Young Advisor sends me his thoughts

By Young Advisor
What’s the point any more?…
I’m a young advisor with only 4 years experience in the financial industry. But I must say that I’m losing interest and confidence in this business. It all started for me with Freedom 55. I left that stink hole and was hired by TD Waterhouse. I parted from Waterhouse and began working at the bank. What do they all have in common? SALES! And this, in my opinion, is a BIG problem in this industry.
Freedom 55 was a huge eye opener for me. I developed an interest in finance and met someone there, for what I thought was information only, and next thing you know this guy is offering me a job. As long as you’re a good talker, they’ll hire anyone off the street…literally.
I must emphasize that I had absolutely no background in finance…and I mean NOTHING!! They offered me courses, fully paid (LLQP and IFIC), which encouraged my decision. After six weeks of intense studying, I was finally appointed the honorable title of “Financial Advisor or Planner or London Life’s Monkey Boy”…whatever works, but I didn’t have a clue what I was doing. I was just legally able to sell investment products. And if you need to pay the bills, it becomes a challenge to put the client’s interest first.
TD Waterhouse was a much better experience. If you really want to learn about the stock market, a discount brokerage is the way to go. I learnt so much there and met many intelligent people who were passionate about the market. But once again, the company had mandatory sales goals, which they constantly pushed on you. The fact that it was a call centre wasn’t too appealing for me, either. I got my experience, completed my Canadian Securities Course exam and needed to move on.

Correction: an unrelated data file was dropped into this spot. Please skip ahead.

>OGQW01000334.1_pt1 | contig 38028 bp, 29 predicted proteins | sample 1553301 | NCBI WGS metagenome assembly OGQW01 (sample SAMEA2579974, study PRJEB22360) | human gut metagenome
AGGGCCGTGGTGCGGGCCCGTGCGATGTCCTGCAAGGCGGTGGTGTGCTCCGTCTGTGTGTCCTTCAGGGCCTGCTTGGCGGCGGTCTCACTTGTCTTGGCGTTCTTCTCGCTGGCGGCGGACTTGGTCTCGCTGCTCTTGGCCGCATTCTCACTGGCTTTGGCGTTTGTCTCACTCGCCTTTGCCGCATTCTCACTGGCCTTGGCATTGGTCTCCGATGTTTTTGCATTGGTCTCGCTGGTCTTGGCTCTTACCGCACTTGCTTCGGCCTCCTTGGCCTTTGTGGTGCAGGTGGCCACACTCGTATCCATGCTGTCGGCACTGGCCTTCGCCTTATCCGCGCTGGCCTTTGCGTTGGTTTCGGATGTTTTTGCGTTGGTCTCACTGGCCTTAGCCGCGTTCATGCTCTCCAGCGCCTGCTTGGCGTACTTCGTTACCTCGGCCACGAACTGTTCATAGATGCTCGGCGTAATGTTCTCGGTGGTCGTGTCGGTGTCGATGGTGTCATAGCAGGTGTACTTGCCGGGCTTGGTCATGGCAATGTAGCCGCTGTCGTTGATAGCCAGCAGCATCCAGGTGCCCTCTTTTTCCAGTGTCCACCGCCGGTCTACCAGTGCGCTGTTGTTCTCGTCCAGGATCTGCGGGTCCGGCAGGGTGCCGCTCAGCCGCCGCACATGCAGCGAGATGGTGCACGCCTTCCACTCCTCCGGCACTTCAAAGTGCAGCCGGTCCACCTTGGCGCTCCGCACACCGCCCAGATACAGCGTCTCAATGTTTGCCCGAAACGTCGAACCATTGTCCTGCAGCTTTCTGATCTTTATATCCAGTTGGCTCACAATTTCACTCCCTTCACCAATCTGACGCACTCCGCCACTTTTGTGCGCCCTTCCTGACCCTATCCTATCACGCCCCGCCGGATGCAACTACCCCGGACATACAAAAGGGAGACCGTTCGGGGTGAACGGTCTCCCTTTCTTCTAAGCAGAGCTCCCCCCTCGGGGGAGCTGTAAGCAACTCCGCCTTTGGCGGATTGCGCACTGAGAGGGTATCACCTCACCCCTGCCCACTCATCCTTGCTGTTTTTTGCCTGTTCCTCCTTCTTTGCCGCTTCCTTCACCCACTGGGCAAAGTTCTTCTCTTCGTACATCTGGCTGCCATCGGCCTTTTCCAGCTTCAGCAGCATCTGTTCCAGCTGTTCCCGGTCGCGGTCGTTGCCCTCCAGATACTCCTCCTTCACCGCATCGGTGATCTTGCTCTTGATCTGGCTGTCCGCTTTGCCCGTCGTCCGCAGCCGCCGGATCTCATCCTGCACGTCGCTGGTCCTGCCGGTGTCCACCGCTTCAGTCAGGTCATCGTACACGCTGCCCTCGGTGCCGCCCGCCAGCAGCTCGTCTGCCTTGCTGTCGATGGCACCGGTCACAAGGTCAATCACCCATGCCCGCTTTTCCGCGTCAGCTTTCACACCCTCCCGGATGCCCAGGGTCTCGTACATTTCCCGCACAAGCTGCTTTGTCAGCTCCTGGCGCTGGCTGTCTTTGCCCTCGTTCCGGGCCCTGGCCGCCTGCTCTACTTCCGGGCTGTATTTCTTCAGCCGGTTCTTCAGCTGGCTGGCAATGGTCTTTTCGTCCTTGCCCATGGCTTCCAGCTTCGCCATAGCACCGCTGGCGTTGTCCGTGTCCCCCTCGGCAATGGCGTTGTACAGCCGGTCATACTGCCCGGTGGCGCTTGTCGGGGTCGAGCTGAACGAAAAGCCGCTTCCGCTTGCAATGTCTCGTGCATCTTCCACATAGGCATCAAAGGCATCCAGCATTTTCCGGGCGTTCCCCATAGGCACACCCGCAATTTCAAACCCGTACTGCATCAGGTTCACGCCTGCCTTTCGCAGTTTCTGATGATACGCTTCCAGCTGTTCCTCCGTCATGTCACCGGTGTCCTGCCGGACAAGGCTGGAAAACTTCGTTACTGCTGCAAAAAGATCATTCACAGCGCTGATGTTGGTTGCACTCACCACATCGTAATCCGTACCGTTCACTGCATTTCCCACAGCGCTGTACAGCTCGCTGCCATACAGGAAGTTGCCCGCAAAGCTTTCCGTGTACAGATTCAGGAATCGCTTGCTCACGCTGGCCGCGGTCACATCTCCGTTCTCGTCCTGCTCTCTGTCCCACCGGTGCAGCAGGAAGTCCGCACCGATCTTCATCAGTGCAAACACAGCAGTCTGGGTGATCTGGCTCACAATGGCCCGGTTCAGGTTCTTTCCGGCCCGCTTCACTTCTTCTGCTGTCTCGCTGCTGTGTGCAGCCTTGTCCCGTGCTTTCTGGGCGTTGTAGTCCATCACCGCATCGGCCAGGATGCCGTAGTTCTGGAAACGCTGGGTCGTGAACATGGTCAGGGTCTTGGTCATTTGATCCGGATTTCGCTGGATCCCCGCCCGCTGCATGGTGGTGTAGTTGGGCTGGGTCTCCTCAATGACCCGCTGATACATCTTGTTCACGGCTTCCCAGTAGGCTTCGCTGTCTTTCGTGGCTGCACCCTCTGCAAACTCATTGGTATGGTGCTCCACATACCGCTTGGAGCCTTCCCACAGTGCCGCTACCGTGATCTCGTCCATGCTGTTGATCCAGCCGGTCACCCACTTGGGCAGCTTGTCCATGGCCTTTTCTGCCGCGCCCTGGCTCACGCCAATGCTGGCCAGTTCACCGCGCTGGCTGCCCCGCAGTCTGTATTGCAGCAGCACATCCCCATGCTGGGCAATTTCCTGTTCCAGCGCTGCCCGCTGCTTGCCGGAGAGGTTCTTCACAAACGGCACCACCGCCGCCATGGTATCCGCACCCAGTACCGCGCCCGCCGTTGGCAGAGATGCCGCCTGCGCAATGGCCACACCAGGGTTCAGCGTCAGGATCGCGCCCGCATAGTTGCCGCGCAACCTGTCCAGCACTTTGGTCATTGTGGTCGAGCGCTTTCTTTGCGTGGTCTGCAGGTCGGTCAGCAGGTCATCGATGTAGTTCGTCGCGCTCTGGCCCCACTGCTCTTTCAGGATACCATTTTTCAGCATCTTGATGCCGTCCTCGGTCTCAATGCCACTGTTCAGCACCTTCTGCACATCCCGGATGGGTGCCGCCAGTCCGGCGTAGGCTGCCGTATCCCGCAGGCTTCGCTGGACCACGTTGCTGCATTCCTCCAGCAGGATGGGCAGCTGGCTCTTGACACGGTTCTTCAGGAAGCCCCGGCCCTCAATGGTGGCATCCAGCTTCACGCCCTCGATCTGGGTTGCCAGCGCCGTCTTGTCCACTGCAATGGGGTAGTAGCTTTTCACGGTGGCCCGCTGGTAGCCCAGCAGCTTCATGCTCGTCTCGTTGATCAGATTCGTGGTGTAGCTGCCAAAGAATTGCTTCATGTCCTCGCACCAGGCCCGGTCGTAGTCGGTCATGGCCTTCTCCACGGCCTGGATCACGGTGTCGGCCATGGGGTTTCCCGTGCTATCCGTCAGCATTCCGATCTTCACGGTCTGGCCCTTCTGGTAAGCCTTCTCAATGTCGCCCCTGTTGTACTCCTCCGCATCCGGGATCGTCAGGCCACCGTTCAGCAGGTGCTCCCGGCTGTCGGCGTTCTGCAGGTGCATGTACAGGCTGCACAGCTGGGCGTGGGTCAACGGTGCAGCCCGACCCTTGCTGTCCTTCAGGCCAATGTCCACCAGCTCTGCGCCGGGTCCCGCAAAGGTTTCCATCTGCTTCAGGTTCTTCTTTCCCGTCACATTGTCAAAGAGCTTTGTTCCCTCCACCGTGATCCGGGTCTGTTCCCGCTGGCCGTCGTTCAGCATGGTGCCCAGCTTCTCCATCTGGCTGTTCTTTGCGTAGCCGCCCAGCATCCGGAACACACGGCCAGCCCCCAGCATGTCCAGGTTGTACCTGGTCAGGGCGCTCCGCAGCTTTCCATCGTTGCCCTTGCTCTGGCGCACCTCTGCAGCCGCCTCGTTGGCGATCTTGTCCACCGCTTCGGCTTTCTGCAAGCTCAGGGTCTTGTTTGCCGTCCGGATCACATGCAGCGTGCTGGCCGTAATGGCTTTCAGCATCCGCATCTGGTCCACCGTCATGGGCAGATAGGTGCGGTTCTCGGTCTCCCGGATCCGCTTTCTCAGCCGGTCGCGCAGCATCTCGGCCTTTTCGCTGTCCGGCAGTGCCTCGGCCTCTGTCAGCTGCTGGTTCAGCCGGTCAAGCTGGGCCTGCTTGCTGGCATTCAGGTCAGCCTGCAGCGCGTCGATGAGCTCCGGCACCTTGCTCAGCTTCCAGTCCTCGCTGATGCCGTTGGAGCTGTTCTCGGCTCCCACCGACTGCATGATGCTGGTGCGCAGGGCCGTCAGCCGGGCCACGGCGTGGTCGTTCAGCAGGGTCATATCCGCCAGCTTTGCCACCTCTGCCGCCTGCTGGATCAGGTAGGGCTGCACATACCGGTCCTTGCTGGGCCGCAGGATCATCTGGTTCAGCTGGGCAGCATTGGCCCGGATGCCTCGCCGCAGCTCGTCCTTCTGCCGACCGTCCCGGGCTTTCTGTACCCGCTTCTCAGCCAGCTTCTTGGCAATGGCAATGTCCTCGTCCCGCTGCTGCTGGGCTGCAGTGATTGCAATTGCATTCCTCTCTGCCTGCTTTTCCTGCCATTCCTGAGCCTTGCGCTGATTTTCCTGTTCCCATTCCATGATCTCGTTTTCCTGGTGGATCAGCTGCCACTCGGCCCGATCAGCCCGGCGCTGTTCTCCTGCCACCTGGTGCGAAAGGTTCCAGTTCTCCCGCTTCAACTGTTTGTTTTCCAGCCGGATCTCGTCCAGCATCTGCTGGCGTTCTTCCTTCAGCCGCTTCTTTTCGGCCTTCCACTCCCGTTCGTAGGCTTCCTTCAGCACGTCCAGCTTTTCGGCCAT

“In banks we trust.” These guys are all about sales. Even the tellers are out to get you. Nobody had much knowledge of investments or the markets. Because I came from Waterhouse, they looked at me as though I was a god. They pay you peanuts and set high sales goals for your absolute pleasure.
They put fake dollar values on the products they sell. Lending was the highest paying product, such as mortgages or home equity lines of credit. Every sales person would brag about the size of credit they sold, which in turn gave them huge “fake” sales dollars towards their goal (while earning the same peanut salary, go figure).
Every action was for their benefit. There is no compensation for doing what’s in the best interest of the client. Just escorting them to the safety deposit box was a waste of time. And there is constant annoying pressure from management to make those sales.
By the way, all the investment decisions are based on what the computer says. And the computer is not taking into account our current economic crisis.
Don’t get me wrong, I have met some great advisors. I just think they’re harder to find. As long as commissions and sales goals are in the picture, the industry becomes confused about ethical practice. And in return, trust is more difficult to establish. I can’t even find much reason for myself to keep going. I’ve lost the passion.
So here I am today, I left the bank and I’m trying it out on my own. It’s difficult to begin a new book of business. Especially with a young face like mine. And I couldn’t charge a “fee for service” with my limited years of experience. But I genuinely enjoy educating my clients without the pressure of sales.
I’ve always felt awkward about chasing clients for their money. I can’t seem to accept it. I fully understand the importance of sales in any successful business, but I think managing people’s money is a very sensitive subject. There’s a big difference between selling a person shoes and selling the idea for them to give you all their life savings.
I truly love this business; I just don’t feel comfortable in it. I even started the PFP course with the intention to get my CFP. I just don’t see the point any more.

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10 Responses to Young Advisor sends me his thoughts

  1. Anonymous says: